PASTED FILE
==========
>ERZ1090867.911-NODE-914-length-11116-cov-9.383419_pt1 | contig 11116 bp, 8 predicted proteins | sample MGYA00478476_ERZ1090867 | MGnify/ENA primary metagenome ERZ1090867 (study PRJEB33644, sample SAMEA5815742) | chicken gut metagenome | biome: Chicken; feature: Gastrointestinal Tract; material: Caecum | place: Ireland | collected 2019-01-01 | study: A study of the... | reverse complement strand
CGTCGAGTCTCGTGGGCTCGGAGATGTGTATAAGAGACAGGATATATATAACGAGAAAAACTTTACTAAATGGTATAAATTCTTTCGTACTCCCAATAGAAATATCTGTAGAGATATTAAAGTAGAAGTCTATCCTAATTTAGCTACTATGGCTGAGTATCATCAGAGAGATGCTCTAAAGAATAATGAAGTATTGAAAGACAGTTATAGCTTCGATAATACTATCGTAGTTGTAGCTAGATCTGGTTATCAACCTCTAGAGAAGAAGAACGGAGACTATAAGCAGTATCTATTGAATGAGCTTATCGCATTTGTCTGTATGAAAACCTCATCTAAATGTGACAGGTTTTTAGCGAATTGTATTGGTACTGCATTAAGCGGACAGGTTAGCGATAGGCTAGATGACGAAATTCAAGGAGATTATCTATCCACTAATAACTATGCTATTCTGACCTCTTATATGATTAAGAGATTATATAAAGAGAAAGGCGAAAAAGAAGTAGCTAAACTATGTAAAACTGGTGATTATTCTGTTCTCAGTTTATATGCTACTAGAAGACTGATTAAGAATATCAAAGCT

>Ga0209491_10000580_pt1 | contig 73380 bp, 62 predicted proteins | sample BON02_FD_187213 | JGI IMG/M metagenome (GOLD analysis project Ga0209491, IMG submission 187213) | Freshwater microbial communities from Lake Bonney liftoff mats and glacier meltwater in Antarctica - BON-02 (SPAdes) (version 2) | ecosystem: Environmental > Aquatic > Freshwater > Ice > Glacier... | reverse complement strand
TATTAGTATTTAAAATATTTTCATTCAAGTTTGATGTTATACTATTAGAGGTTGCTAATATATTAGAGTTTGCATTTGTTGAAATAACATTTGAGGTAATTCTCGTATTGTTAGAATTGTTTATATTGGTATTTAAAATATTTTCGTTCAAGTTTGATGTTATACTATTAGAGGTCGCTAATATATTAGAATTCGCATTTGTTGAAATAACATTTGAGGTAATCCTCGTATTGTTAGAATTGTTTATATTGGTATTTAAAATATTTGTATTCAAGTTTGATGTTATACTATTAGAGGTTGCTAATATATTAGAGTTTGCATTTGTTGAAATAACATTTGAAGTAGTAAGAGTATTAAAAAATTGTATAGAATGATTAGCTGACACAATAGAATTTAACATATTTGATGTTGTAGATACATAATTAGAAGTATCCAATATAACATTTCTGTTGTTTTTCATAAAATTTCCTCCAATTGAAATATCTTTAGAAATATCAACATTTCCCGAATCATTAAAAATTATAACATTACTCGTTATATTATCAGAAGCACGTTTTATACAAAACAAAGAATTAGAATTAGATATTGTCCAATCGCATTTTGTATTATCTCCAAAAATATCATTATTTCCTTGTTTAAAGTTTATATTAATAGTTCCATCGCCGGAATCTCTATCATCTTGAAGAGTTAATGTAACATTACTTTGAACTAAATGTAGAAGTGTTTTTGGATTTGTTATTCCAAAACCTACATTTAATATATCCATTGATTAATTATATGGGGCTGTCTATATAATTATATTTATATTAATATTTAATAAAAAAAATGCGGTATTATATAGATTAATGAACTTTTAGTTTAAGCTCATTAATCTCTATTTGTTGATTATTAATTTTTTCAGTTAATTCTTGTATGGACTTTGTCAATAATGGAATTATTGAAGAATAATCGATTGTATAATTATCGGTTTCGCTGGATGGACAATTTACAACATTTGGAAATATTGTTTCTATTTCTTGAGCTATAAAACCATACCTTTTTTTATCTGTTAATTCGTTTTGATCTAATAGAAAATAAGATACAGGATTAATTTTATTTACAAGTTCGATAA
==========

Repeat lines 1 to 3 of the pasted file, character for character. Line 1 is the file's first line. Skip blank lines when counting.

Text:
>ERZ1090867.911-NODE-914-length-11116-cov-9.383419_pt1 | contig 11116 bp, 8 predicted proteins | sample MGYA00478476_ERZ1090867 | MGnify/ENA primary metagenome ERZ1090867 (study PRJEB33644, sample SAMEA5815742) | chicken gut metagenome | biome: Chicken; feature: Gastrointestinal Tract; material: Caecum | place: Ireland | collected 2019-01-01 | study: A study of the... | reverse complement strand
CGTCGAGTCTCGTGGGCTCGGAGATGTGTATAAGAGACAGGATATATATAACGAGAAAAACTTTACTAAATGGTATAAATTCTTTCGTACTCCCAATAGAAATATCTGTAGAGATATTAAAGTAGAAGTCTATCCTAATTTAGCTACTATGGCTGAGTATCATCAGAGAGATGCTCTAAAGAATAATGAAGTATTGAAAGACAGTTATAGCTTCGATAATACTATCGTAGTTGTAGCTAGATCTGGTTATCAACCTCTAGAGAAGAAGAACGGAGACTATAAGCAGTATCTATTGAATGAGCTTATCGCATTTGTCTGTATGAAAACCTCATCTAAATGTGACAGGTTTTTAGCGAATTGTATTGGTACTGCATTAAGCGGACAGGTTAGCGATAGGCTAGATGACGAAATTCAAGGAGATTATCTATCCACTAATAACTATGCTATTCTGACCTCTTATATGATTAAGAGATTATATAAAGAGAAAGGCGAAAAAGAAGTAGCTAAACTATGTAAAACTGGTGATTATTCTGTTCTCAGTTTATATGCTACTAGAAGACTGATTAAGAATATCAAAGCT

>Ga0209491_10000580_pt1 | contig 73380 bp, 62 predicted proteins | sample BON02_FD_187213 | JGI IMG/M metagenome (GOLD analysis project Ga0209491, IMG submission 187213) | Freshwater microbial communities from Lake Bonney liftoff mats and glacier meltwater in Antarctica - BON-02 (SPAdes) (version 2) | ecosystem: Environmental > Aquatic > Freshwater > Ice > Glacier... | reverse complement strand